On the contrary, over 30,000 Americans appear to have been killed by mechanical ventilators or other forms of medical iatrogenesis throughout April 2020, primarily in the area around New York.
This result is not altogether surprising, as subsequent studies revealed a 97.2% mortality rate among those over age 65 who were put on mechanical ventilators in accordance with the initial guidance from the WHO—as opposed to a 26.6% mortality rate among those over age 65 who weren’t put on mechanical ventilators—before a grassroots campaign put a stop to the practice by the beginning of May 2020.
As one doctor later told the Wall Street Journal, “We were intubating sick patients very early. Not for the patients’ benefit, but in order to control the epidemic… That felt awful.”
To put this in perspective, patients over age 65 were more than 26 times as likely to survive if they were not placed on mechanical ventilators.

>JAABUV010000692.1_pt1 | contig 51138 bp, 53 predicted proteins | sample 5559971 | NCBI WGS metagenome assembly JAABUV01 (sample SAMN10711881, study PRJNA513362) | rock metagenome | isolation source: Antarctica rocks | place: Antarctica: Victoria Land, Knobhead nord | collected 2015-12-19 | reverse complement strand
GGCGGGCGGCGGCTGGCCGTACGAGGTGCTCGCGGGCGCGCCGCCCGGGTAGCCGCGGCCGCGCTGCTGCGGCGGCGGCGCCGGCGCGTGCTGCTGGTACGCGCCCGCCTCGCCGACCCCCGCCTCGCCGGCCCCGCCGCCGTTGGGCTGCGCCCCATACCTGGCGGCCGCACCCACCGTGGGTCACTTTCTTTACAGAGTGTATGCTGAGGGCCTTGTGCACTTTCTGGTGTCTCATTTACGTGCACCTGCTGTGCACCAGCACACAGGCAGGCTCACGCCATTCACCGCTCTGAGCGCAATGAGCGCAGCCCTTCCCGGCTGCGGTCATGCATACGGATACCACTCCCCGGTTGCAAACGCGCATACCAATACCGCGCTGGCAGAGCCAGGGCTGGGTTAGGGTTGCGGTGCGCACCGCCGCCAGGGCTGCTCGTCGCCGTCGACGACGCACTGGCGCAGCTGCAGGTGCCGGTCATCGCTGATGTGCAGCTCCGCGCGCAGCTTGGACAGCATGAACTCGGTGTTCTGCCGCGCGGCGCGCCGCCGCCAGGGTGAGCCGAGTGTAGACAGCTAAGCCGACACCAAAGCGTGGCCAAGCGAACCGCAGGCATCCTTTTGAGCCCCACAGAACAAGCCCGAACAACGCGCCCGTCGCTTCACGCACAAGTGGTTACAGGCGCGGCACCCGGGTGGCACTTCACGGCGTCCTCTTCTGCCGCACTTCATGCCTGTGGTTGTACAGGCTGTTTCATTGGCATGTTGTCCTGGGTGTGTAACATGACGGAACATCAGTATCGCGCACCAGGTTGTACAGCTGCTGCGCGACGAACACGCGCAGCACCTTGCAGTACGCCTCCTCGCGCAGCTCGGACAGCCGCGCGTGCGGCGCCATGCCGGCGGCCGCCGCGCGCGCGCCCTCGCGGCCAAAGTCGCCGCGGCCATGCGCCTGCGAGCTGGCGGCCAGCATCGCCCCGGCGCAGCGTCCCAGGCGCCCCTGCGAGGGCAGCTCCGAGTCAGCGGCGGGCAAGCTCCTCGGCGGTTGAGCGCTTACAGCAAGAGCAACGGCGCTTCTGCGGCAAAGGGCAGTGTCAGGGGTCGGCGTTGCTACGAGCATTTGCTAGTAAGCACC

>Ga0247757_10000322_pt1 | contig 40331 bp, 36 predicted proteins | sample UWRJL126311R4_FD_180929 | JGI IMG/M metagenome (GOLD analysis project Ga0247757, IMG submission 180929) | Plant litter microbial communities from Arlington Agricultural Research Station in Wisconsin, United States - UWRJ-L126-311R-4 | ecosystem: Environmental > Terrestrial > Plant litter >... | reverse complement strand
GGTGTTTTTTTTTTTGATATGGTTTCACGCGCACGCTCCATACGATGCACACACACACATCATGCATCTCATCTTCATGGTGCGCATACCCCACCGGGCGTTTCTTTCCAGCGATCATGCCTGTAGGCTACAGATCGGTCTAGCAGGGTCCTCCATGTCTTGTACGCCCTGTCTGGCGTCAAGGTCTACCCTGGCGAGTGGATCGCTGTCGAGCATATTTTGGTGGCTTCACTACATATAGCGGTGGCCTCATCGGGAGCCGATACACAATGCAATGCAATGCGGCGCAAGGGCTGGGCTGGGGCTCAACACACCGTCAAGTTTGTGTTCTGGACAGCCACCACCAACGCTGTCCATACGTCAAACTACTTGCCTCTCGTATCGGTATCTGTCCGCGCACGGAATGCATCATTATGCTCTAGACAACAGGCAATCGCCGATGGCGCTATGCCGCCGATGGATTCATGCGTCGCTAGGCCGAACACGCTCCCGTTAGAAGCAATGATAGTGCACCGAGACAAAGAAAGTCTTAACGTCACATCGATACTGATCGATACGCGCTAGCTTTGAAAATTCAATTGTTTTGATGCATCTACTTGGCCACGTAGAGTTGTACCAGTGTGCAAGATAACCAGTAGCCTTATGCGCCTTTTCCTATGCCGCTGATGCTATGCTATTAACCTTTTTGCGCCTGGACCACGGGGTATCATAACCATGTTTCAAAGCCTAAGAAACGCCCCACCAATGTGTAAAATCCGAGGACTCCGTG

Most states with the strictest COVID lockdowns destroyed millions of jobs for their citizens, while those with modest, targeted rules are largely experiencing low levels of unemployment even for normal times.
- Sweden’s total deaths per million in population as of July 14 is 549. That’s considerably lower than the deaths per million rate in the UK, which is 662, and in Spain, which is 608. In Belgium, the death rate is 884.
- Sweden deaths per million is many times better than the rates found in New Jersey and New York: 1,763 and 1,669.
- Articles condemning Sweden’s “failure” rarely if ever mention these comparisons.
- Nonlockdown Sweden has a death rate similar to harsh-lockdown France can only be explained by claiming France didn’t lock down harshly enough or long enough.
- Two weeks after the WHO’s prediction that Sweden will have a resurgence in COVID-19, both cases and deaths in Sweden continue to trend downward.
- Thanks to Sweden we know what both lockdown and nonlockdown countries look like: they look remarkably similar in some cases.
- After all, after failing to implement a lockdown for months, Sweden is still nowhere near matching the death rates reported in New York.